- Chester Pierce, former Harvard Professor of Psychiatry and prominent scholar on race
- Stephan Heckers, Director of Vanderbilt University’s Early Psychosis Program
- Tristan Gorrindo, Director of Education for the American Psychiatric Association
- And many others!
We are proud of our community rotations that provide us the opportunity to work with underserved populations, including through the Boston Healthcare for the Homeless Program, Mass Mental Healthcare, Revere Counseling , South Cove Community Health Center, and at the various MGH-affiliated community health centers in Revere, Chelsea, East Boston,and Charlestown. We have been expanding these opportunities on the basis of specialized resident interest to include Codman Square Health Center, Dimock Community Health Center, and Fenway Health.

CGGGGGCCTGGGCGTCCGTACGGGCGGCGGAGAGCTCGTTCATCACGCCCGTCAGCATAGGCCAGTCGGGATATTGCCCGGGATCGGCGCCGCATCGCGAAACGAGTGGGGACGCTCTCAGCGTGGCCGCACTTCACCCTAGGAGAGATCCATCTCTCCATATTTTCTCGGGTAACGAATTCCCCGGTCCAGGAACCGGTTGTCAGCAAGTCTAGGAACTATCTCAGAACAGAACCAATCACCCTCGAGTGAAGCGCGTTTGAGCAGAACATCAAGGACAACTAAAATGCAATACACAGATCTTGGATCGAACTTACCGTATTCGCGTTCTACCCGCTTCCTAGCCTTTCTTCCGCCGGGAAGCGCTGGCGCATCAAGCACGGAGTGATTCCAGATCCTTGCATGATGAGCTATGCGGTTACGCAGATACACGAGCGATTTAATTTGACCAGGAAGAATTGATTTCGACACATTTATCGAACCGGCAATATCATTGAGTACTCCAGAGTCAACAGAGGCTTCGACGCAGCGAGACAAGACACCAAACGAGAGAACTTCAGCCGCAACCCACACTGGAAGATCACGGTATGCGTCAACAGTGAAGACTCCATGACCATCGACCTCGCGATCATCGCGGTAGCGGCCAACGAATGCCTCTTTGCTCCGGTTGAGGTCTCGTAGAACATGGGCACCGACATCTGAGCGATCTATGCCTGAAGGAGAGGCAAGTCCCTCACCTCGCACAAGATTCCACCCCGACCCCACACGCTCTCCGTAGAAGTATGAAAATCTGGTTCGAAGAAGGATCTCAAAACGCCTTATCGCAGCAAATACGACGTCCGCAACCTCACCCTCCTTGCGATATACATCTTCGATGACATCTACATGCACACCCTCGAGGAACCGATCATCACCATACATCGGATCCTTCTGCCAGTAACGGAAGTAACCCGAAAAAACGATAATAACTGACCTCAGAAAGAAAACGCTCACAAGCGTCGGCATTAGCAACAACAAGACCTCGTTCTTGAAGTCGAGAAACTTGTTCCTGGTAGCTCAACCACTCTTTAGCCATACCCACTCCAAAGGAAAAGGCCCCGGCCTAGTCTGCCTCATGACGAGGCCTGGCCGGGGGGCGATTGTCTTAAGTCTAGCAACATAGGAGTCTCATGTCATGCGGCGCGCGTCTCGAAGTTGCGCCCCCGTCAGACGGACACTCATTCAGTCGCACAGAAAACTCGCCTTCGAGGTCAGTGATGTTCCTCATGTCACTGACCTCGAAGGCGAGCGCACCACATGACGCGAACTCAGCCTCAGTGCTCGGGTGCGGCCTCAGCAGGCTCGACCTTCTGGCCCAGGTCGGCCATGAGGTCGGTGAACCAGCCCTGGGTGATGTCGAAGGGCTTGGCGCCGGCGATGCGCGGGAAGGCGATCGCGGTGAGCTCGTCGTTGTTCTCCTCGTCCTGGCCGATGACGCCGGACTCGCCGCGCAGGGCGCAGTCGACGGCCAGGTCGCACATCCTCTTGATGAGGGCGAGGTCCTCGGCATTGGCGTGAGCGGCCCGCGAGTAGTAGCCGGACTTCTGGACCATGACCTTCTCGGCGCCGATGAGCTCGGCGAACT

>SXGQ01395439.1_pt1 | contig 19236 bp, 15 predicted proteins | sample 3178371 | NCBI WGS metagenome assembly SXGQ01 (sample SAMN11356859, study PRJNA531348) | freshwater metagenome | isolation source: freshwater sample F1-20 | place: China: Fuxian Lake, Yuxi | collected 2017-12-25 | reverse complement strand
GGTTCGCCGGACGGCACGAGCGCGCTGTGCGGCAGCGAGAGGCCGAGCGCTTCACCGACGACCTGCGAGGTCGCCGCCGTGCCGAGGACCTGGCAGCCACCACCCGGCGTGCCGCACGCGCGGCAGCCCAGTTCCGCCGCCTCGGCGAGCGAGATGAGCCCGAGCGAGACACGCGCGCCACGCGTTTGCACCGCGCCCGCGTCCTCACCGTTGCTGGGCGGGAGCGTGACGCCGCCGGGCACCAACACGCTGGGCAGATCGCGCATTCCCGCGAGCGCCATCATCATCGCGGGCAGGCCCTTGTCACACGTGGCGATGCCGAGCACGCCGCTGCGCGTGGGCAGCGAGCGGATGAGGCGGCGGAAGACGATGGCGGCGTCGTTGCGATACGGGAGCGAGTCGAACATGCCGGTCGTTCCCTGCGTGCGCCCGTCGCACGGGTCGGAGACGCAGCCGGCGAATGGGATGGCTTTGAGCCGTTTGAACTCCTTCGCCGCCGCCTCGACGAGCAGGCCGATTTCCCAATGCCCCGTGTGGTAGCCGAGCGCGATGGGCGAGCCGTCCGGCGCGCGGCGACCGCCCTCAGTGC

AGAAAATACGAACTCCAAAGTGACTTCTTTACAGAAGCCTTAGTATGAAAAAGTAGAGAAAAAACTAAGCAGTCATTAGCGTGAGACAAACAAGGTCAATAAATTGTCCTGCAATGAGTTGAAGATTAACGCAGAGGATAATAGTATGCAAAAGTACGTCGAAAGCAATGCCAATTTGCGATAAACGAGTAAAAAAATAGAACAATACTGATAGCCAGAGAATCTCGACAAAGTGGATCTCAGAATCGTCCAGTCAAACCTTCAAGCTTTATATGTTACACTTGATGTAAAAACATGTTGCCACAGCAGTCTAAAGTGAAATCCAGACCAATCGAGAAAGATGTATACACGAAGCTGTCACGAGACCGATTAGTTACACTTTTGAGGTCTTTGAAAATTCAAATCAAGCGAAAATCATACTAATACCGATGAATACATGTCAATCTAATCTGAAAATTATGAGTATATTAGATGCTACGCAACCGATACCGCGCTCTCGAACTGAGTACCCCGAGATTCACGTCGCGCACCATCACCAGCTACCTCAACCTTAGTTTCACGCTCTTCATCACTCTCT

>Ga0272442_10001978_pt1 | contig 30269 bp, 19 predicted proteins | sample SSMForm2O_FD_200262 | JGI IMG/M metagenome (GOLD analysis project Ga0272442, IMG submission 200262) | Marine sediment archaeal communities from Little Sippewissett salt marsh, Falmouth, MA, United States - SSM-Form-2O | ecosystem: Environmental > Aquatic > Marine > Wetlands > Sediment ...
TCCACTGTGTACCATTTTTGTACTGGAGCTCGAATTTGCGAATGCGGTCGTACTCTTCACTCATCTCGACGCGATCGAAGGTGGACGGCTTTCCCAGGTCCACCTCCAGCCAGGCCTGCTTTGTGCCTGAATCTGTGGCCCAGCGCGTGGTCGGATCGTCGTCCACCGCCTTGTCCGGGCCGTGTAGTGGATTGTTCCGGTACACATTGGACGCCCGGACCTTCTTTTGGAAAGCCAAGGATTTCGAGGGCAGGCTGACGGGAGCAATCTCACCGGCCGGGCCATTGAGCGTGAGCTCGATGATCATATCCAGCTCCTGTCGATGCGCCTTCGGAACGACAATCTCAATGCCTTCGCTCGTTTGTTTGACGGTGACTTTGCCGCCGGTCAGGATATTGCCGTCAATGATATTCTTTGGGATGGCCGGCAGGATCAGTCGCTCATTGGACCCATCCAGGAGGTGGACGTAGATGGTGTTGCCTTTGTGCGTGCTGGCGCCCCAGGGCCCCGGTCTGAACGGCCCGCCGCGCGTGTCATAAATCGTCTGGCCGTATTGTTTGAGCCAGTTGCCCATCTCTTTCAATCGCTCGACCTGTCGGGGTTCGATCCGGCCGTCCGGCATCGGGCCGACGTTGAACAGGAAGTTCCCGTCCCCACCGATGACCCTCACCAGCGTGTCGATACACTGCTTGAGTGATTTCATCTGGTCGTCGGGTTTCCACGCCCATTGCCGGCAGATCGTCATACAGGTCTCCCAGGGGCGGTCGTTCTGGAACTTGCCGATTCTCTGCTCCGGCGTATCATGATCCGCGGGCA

Many of our trainees expand their expertise beyond the Boston area into the realm of global psychiatry in the 3rd and 4th years. Others use the practices and principles of global psychiatry to focus on global communities right here in our own backyard — for example, researching barriers to care through church outreach among African immigrants in the nearby town of Lowell, MA, or addressing disparities in mental health service utilization among immigrants in Boston’s Chinatown.
Institutional Commitment to Diversity:
MGH’s Center for Diversity and Inclusion (CDI) actively fosters community for underrepresented minorities across specialties through community service, social events and opportunities for mentorship, which brings together residents and faculty. The MGH Department of Psychiatry also has its own independent Diversity Center that hosts monthly lunch meetings and events including the yearly Diversity Dialogues. The McLean Committee on Diversity and Inclusion is the umbrella organization for a number of subcommittees including the LGBTQ and Implicit Bias task forces that review existing literature for application among clinical, training, and research mission elements of the McLean mission.